Show simple item record

dc.contributor.advisorDahl, Erik J.
dc.contributor.authorMcDermott, Kevin C.
dc.date.accessioned2018-08-24T22:36:11Z
dc.date.available2018-08-24T22:36:11Z
dc.date.issued2018-06
dc.identifier.urihttp://hdl.handle.net/10945/59717
dc.description.abstractA resilient nation must not only have a strong and functional military for defense, but also have the capability to collect tactical intelligence about adversaries to inflict the greatest potential damage in potential conflict. Regardless of the size and strength of forces, intelligence sharpens the military force’s lethality, ultimately making a nation powerful. Fundamentally, intelligence should be unbiased and objective. However, as the United States polarizes itself politically today between its two dominant parties, that objectivity is at risk. Political bias has been included in U.S. intelligence analysis and through a study of two cases, it is apparent that politicized intelligence often negatively impacts the intelligence community (IC), the military, and the citizens of the United States. The current system of appointing senior intelligence officials inevitably fosters politicized intelligence because of an inherent obligation of those appointed to serve the administration that selected them. This thesis recommends that to reduce politicization, legislation must require IC leaders to have served as intelligence officers first and with positional term limits, essentially making them professional, not political, appointments. The objective of this legislation would be to maintain the policymaker and IC leadership relationship while ensuring the public that the IC remains capable, knowledgeable, and unbiased.en_US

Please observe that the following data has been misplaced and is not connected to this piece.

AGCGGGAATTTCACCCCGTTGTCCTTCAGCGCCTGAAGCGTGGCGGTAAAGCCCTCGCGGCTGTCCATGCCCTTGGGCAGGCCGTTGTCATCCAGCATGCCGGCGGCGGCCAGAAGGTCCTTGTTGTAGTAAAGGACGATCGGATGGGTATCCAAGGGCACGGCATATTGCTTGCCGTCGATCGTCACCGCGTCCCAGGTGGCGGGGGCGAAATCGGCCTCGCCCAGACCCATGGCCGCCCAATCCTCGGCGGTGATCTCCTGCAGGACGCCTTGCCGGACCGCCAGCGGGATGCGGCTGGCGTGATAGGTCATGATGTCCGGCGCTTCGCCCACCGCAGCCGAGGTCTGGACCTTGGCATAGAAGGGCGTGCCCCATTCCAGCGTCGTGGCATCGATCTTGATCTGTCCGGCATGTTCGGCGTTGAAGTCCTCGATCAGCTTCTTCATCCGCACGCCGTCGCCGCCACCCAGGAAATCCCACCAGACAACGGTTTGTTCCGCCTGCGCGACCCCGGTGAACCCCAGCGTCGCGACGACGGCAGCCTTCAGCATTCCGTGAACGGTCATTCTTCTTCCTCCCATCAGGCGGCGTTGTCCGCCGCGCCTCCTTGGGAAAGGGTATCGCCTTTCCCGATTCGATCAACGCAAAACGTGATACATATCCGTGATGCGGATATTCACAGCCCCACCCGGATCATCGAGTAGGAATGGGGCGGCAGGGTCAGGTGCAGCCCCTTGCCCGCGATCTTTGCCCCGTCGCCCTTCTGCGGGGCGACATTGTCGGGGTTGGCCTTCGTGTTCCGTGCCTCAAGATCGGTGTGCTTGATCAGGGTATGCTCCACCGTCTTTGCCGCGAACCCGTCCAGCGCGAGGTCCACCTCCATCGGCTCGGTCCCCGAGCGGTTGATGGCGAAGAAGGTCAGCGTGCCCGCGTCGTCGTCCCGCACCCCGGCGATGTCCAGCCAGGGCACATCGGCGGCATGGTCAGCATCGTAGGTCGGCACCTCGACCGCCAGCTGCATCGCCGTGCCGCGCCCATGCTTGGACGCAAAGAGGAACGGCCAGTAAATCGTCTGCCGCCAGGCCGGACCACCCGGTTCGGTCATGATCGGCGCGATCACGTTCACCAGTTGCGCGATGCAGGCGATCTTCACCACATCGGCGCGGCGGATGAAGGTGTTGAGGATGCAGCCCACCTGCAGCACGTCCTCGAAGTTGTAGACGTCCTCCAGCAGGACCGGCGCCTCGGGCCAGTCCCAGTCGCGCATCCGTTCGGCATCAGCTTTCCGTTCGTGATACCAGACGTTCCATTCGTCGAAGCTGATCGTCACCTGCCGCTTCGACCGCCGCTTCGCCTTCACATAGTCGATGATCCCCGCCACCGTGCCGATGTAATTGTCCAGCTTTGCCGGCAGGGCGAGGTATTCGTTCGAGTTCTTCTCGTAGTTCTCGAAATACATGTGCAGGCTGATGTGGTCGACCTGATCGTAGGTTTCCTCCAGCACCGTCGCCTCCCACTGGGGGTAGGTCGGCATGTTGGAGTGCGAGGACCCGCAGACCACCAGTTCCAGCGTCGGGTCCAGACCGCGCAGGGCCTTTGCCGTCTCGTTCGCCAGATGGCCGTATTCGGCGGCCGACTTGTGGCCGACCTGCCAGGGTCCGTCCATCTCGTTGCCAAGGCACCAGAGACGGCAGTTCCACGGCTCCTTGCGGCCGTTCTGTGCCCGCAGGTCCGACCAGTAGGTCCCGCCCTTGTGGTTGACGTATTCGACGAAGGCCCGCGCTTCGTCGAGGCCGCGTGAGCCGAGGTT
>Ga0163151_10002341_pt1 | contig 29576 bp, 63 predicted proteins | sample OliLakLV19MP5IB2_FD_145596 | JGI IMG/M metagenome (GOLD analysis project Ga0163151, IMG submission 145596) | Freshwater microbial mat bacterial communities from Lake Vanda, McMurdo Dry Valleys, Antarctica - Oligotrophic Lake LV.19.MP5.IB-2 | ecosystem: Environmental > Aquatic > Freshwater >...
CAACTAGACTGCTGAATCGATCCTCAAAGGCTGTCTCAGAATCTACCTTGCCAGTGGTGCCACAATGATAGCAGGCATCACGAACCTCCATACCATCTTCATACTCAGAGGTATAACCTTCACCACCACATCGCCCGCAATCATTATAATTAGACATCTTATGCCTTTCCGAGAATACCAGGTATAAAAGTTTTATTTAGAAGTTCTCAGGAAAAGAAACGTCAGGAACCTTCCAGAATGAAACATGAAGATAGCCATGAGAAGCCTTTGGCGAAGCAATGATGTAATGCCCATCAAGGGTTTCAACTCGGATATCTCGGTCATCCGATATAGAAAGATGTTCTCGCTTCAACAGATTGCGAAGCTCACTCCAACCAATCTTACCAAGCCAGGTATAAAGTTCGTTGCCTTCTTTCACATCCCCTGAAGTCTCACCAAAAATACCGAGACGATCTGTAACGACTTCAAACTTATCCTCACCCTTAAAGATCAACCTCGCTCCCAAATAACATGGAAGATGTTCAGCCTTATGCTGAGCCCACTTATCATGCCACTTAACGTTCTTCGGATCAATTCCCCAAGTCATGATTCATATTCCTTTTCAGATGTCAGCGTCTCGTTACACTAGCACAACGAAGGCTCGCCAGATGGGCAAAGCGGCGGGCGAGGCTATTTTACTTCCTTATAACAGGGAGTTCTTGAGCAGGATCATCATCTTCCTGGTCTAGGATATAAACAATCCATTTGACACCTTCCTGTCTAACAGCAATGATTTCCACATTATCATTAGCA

dc.description.urihttp://archive.org/details/dopoliticalappoi1094559717
dc.publisherMonterey, CA; Naval Postgraduate Schoolen_US
dc.rightsThis publication is a work of the U.S. Government as defined in Title 17, United States Code, Section 101. Copyright protection is not available for this work in the United States.en_US
dc.titleDO POLITICAL APPOINTMENTS CREATE POLITICIZED INTELLIGENCE?en_US
dc.typeThesisen_US
dc.contributor.secondreaderSimeral, Robert L.
dc.contributor.departmentNational Security Affairs (NSA)
dc.subject.authorpoliticized intelligenceen_US
dc.subject.authorintelligence communityen_US
dc.subject.authorintelligence reformen_US
dc.subject.authorintelligence and policymaker relationshipen_US
dc.subject.authorIraq Weapons of Mass Destructionen_US
dc.subject.authorISISen_US
dc.description.serviceLieutenant, United States Navyen_US
etd.thesisdegree.nameMaster of Arts in Security Studies (Homeland Security and Defense)en_US
etd.thesisdegree.levelMastersen_US
etd.thesisdegree.disciplineSecurity Studies (Homeland Security and Defense)en_US
etd.thesisdegree.grantorNaval Postgraduate Schoolen_US
dc.identifier.thesisid30148
dc.description.distributionstatementApproved for public release; distribution is unlimited.


Files in this item

Thumbnail

This item appears in the following Collection(s)

Show simple item record